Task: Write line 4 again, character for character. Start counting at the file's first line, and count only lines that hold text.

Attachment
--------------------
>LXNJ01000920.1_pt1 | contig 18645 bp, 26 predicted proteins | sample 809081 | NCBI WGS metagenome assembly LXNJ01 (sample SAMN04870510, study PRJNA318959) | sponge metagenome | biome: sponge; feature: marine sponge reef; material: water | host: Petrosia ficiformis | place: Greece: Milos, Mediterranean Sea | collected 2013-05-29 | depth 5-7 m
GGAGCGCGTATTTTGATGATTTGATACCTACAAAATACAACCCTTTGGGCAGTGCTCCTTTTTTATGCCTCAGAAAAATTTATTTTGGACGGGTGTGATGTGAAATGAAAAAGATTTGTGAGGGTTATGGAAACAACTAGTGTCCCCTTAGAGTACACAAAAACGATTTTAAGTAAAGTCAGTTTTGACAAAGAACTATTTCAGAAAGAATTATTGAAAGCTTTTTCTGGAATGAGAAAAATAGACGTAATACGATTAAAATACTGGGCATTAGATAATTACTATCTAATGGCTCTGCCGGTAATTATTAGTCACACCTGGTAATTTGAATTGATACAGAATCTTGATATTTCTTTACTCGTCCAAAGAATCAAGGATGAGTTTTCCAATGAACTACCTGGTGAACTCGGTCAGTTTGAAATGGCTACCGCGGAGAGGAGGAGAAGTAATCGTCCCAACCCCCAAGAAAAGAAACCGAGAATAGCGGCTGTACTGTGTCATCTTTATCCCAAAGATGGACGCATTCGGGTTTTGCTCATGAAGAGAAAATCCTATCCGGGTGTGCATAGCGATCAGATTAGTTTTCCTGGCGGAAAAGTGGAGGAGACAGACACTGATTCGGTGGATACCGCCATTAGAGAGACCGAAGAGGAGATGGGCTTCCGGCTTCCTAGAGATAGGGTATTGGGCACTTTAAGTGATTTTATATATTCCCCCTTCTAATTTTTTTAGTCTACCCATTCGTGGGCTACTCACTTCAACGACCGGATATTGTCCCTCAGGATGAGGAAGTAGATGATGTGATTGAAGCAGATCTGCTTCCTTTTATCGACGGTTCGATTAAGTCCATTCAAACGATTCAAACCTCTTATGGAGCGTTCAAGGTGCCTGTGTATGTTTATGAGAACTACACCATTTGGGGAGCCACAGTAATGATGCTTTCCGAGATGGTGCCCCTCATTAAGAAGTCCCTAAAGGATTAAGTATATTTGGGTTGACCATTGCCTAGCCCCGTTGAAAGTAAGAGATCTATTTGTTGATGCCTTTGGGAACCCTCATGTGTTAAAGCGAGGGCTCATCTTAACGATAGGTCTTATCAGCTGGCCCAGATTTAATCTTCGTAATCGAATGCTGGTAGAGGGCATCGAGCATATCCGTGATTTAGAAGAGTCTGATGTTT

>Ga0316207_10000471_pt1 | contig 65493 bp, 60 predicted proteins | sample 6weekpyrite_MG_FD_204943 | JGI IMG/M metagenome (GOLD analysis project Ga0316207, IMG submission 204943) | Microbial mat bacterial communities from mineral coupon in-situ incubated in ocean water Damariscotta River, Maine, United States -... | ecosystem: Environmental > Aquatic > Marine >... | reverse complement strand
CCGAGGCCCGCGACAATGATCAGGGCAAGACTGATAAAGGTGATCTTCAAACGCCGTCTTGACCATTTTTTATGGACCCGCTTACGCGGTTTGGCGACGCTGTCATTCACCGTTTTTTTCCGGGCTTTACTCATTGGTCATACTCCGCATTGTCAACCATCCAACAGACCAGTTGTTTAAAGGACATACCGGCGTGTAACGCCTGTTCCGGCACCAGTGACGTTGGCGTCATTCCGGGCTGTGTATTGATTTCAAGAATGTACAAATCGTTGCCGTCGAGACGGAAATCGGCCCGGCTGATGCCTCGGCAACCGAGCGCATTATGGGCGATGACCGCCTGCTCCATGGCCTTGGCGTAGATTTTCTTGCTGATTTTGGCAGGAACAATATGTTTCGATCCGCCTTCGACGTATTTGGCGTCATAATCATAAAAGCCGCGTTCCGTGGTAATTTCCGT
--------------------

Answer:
CCGAGGCCCGCGACAATGATCAGGGCAAGACTGATAAAGGTGATCTTCAAACGCCGTCTTGACCATTTTTTATGGACCCGCTTACGCGGTTTGGCGACGCTGTCATTCACCGTTTTTTTCCGGGCTTTACTCATTGGTCATACTCCGCATTGTCAACCATCCAACAGACCAGTTGTTTAAAGGACATACCGGCGTGTAACGCCTGTTCCGGCACCAGTGACGTTGGCGTCATTCCGGGCTGTGTATTGATTTCAAGAATGTACAAATCGTTGCCGTCGAGACGGAAATCGGCCCGGCTGATGCCTCGGCAACCGAGCGCATTATGGGCGATGACCGCCTGCTCCATGGCCTTGGCGTAGATTTTCTTGCTGATTTTGGCAGGAACAATATGTTTCGATCCGCCTTCGACGTATTTGGCGTCATAATCATAAAAGCCGCGTTCCGTGGTAATTTCCGT